However, in the late 1800s, the hardy Texas Longhorn met with an enemy his natural instincts couldn't fight: the fencing of the open ranges and the importation of other beef breeds. The number of Texas Longhorns dwindled until the true Texas Longhorn approached extinction. As national concern grew, the U.S. government appropriated $3,000 in 1927 to acquire a herd of the old-time cattle. After a 5,000 mile trip through South Texas and Old Mexico, Forest Service employees located 23 head that became the foundation stock for the federal herd at the Wichita Mountain Wildlife Refuge in Cache, Oklahoma.
Left on their own without the benefit of man, the Texas Longhorn survived by its' own ingenuity, and developed the traits of hardiness, disease resistance, longevity, fertility, and browse utilization still present in the cattle.
The same characteristics that the Texas Longhorn developed through its' years of neglect are now in demand by the cattleman of the 21st century - calving ease, fertility, disease resistance, and longevity. It is not unusual for Texas Longhorn cows to calve well into their teens, and more calves mean more dollars for today's cattleman. The breed is adaptable to any climate, doing equally well in the hot and humid summers of the Florida coast and the cold winters of Canada and the northern United States. The Texas Longhorn also forages on minimum pasture, and works extremely well in crossbreeding programs.
Through the years, interest in the breed increased, and in 1964, concerned breeders organized the Texas Longhorn Breeders Association of America, now headquartered in Fort Worth, Texas. Today, through the efforts of those breeders, over a quarter million head of Texas Longhorn cattle have been registered. Although recognized for its rich history and long horns, which average four feet and sometimes more from tip to tip, the Texas Longhorn is making a major contribution to the modern beef industry. .
During the dark days following the American Civil War, the Texas Longhorn became the financial salvation of the Southwest. Men returning home found that their only source of income was the thousands of Texas Longhorns wandering freely - worth next to nothing in Texas, but hungered for by residents of the North. An estimated 10 million Texas cattle were trailed to northern markets between 1866 and 1895 bringing in the staggering sum of $200,000,000.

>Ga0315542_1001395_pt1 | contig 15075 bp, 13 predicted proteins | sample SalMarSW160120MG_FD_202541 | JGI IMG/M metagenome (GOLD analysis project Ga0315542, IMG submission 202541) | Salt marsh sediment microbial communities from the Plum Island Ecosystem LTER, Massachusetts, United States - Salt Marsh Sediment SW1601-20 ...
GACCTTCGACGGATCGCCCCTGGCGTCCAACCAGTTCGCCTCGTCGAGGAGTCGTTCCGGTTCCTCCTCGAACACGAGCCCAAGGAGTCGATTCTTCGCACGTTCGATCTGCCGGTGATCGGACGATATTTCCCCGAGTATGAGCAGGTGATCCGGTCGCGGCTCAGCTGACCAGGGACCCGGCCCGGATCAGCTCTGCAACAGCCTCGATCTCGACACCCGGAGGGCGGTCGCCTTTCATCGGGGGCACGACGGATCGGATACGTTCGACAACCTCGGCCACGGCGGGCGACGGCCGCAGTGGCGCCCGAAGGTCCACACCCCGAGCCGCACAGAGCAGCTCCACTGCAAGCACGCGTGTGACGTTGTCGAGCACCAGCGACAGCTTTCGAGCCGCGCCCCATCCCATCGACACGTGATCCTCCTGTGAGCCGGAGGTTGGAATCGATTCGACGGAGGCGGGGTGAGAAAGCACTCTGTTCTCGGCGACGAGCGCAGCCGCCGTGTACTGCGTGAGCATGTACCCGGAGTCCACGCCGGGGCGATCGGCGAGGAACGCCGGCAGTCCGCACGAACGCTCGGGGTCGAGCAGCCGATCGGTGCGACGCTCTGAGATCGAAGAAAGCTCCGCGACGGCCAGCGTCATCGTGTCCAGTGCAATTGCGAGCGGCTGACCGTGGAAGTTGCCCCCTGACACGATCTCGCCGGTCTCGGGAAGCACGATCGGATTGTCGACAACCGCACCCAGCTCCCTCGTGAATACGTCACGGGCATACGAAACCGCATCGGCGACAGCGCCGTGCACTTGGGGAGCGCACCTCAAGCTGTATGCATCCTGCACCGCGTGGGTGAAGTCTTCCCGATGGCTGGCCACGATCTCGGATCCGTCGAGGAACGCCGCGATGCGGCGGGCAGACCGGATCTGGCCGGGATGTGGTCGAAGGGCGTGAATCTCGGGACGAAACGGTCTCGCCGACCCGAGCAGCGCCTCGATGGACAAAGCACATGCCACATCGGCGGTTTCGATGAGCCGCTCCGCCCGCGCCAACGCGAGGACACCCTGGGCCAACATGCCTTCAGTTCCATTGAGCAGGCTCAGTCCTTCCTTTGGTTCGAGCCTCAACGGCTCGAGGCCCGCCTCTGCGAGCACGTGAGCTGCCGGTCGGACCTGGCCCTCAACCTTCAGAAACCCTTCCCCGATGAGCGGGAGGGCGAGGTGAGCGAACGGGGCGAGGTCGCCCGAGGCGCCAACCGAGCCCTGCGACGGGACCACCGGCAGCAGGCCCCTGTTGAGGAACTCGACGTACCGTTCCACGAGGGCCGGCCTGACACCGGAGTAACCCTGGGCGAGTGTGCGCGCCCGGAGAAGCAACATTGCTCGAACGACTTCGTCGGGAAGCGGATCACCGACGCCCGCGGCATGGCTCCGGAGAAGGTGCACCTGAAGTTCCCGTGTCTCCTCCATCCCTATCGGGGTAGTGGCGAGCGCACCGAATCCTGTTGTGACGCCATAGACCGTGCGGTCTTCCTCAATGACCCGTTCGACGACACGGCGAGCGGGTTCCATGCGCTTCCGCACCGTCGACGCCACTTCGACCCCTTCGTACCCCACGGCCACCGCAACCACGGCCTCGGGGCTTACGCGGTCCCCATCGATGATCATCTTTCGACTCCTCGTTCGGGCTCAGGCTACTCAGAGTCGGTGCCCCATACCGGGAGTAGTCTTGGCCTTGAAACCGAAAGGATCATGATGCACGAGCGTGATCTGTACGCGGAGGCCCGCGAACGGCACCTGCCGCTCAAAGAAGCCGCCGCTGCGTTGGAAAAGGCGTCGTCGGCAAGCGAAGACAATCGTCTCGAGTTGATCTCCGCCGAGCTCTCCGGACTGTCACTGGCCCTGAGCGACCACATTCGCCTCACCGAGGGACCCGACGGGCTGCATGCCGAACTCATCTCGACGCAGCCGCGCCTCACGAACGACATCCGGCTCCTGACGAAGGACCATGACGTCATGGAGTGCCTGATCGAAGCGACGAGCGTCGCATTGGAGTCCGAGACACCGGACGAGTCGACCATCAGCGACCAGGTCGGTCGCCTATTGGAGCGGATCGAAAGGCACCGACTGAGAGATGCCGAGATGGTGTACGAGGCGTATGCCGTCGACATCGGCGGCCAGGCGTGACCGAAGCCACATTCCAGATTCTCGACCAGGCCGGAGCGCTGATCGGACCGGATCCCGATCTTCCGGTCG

The Texas Longhorn has followed a long trail to the 21st century. Its ancestors came from the shores of Spain, arriving with Columbus in 1493 at Santa Domingo. In 1521, Gregorio de Villalobos brought the first cattle from Santa Domingo to Mexico. Explorers, settlers and expeditions to establish missions then brought cattle into Texas. These cattle, mingling with cattle lost by eastern settlers, propogated as they escaped, and were scattered by Indians or were abandoned.
Despite the movie directors' love of a good stampede, Texas Longhorns' are very docile, and are easy to work with as witnessed by the number of men and women who work the cattle on foot, and by the number of youngsters who exhibit the Longhorn in the show ring. Another reason that Texas Longhorn genetics are in demand in today's beef market is the lean beef they provide. With the public's concern regarding fat, it is a relief to know that there is a breed of cattle that can provide naturally lean beef. Research from Texas A&M University has shown that Texas Longhorn steaks have about 30% less muscle fat and 15% less saturated fat that steaks from British beef cattle. However, the marbling, quality grade, and flavor are similar. So next time you order steak in a restaurant, ask for Longhorn Lean!